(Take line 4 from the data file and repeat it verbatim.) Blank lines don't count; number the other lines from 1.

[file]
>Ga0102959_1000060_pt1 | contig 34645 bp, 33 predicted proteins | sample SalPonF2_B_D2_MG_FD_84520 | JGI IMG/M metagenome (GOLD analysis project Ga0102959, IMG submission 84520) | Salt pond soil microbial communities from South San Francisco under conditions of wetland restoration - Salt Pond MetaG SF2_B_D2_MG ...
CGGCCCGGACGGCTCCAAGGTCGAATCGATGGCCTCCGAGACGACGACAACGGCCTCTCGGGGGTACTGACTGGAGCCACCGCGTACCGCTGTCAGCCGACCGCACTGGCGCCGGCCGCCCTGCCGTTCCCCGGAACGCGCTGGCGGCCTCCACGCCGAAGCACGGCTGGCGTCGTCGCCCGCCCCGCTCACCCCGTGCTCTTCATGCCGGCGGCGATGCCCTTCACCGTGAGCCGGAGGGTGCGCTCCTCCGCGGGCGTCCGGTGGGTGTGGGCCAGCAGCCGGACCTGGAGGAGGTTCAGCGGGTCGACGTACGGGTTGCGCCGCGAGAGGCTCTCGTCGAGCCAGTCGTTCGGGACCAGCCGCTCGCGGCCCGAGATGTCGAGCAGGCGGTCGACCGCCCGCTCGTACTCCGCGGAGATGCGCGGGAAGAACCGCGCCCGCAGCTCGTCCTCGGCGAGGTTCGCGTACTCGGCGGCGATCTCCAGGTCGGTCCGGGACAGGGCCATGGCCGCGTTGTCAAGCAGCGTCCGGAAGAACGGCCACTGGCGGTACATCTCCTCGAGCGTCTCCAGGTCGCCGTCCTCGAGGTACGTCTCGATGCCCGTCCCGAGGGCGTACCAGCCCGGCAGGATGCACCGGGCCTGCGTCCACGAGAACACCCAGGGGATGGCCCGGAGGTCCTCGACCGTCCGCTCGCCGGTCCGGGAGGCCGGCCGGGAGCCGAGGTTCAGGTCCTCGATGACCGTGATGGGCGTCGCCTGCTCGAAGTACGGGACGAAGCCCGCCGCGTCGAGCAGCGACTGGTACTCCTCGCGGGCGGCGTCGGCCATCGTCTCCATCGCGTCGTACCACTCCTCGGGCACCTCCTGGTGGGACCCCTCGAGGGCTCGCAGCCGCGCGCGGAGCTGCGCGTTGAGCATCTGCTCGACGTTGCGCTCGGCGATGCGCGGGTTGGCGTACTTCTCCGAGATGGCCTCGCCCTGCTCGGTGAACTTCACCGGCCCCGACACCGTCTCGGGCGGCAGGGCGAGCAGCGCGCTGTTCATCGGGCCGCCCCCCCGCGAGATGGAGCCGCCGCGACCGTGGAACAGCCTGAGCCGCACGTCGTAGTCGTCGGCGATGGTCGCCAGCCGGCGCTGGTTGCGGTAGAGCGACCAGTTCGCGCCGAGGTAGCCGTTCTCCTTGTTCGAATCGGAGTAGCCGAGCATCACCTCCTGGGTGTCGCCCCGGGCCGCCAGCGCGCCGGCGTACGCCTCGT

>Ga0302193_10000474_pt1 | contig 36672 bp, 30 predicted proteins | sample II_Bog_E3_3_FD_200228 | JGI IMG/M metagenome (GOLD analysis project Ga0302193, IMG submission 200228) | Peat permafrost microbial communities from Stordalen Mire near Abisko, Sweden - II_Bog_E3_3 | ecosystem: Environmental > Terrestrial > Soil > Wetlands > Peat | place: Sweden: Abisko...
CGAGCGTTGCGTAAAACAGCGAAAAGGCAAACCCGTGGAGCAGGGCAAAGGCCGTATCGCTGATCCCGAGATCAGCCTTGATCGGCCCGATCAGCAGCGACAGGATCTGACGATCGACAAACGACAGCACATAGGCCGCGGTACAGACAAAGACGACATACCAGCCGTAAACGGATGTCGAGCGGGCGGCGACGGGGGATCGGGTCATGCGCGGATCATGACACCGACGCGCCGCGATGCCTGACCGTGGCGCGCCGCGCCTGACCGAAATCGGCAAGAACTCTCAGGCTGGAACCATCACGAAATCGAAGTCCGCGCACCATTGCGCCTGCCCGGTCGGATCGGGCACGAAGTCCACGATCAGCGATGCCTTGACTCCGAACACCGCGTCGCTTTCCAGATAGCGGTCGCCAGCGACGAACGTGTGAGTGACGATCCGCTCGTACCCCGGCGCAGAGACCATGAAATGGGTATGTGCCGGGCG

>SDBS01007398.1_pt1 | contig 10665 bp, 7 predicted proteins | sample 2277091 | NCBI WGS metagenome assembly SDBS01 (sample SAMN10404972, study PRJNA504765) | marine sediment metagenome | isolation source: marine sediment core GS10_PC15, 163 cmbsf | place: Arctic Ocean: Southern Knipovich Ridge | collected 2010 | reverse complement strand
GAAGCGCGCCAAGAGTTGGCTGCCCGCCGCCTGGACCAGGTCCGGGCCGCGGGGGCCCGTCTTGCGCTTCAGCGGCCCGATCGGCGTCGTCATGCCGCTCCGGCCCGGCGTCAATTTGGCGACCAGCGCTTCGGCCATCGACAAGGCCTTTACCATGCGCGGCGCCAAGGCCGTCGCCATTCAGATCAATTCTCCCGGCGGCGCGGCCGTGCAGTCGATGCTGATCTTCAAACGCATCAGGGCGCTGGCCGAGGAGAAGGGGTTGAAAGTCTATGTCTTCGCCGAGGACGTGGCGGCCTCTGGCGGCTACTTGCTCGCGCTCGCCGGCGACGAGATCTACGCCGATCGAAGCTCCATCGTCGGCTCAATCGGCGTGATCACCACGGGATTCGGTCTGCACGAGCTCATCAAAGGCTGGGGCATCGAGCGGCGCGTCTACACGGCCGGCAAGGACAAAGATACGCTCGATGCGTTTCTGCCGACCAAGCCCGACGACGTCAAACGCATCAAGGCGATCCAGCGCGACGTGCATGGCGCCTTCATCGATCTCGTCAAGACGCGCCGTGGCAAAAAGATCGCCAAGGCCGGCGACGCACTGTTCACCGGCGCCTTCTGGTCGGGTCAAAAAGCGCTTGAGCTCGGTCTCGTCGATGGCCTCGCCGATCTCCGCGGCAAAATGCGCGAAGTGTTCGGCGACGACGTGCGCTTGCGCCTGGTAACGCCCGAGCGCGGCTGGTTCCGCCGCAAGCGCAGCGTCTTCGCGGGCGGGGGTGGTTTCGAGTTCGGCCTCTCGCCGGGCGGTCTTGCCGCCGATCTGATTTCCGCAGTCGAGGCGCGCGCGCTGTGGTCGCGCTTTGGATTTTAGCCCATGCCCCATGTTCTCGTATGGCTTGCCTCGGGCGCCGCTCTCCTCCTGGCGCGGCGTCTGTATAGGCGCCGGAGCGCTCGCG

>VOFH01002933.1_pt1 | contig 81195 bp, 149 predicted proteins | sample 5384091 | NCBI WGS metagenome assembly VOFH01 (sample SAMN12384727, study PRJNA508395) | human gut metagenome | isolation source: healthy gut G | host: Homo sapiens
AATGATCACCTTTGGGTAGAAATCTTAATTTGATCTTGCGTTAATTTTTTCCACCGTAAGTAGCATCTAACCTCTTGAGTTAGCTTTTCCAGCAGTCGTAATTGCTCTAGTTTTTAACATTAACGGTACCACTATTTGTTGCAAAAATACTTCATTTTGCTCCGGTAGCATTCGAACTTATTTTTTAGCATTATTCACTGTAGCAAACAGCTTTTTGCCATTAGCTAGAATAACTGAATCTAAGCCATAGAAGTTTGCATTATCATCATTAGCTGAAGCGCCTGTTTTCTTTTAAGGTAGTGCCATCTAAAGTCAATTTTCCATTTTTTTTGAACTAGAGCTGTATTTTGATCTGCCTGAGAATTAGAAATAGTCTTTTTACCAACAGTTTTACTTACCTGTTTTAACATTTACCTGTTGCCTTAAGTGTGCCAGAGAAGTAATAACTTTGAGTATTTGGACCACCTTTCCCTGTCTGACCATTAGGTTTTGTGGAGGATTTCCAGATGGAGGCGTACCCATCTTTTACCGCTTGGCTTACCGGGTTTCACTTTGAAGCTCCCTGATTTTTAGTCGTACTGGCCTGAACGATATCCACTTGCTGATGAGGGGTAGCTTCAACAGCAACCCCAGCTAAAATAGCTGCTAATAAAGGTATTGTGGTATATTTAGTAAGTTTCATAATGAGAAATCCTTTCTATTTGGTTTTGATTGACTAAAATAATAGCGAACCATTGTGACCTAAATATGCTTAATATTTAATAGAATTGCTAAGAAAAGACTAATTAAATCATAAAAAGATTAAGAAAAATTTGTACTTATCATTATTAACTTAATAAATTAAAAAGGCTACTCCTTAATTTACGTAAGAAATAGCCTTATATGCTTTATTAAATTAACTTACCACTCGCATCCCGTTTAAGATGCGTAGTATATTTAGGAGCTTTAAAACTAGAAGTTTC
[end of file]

CGAGCGTTGCGTAAAACAGCGAAAAGGCAAACCCGTGGAGCAGGGCAAAGGCCGTATCGCTGATCCCGAGATCAGCCTTGATCGGCCCGATCAGCAGCGACAGGATCTGACGATCGACAAACGACAGCACATAGGCCGCGGTACAGACAAAGACGACATACCAGCCGTAAACGGATGTCGAGCGGGCGGCGACGGGGGATCGGGTCATGCGCGGATCATGACACCGACGCGCCGCGATGCCTGACCGTGGCGCGCCGCGCCTGACCGAAATCGGCAAGAACTCTCAGGCTGGAACCATCACGAAATCGAAGTCCGCGCACCATTGCGCCTGCCCGGTCGGATCGGGCACGAAGTCCACGATCAGCGATGCCTTGACTCCGAACACCGCGTCGCTTTCCAGATAGCGGTCGCCAGCGACGAACGTGTGAGTGACGATCCGCTCGTACCCCGGCGCAGAGACCATGAAATGGGTATGTGCCGGGCG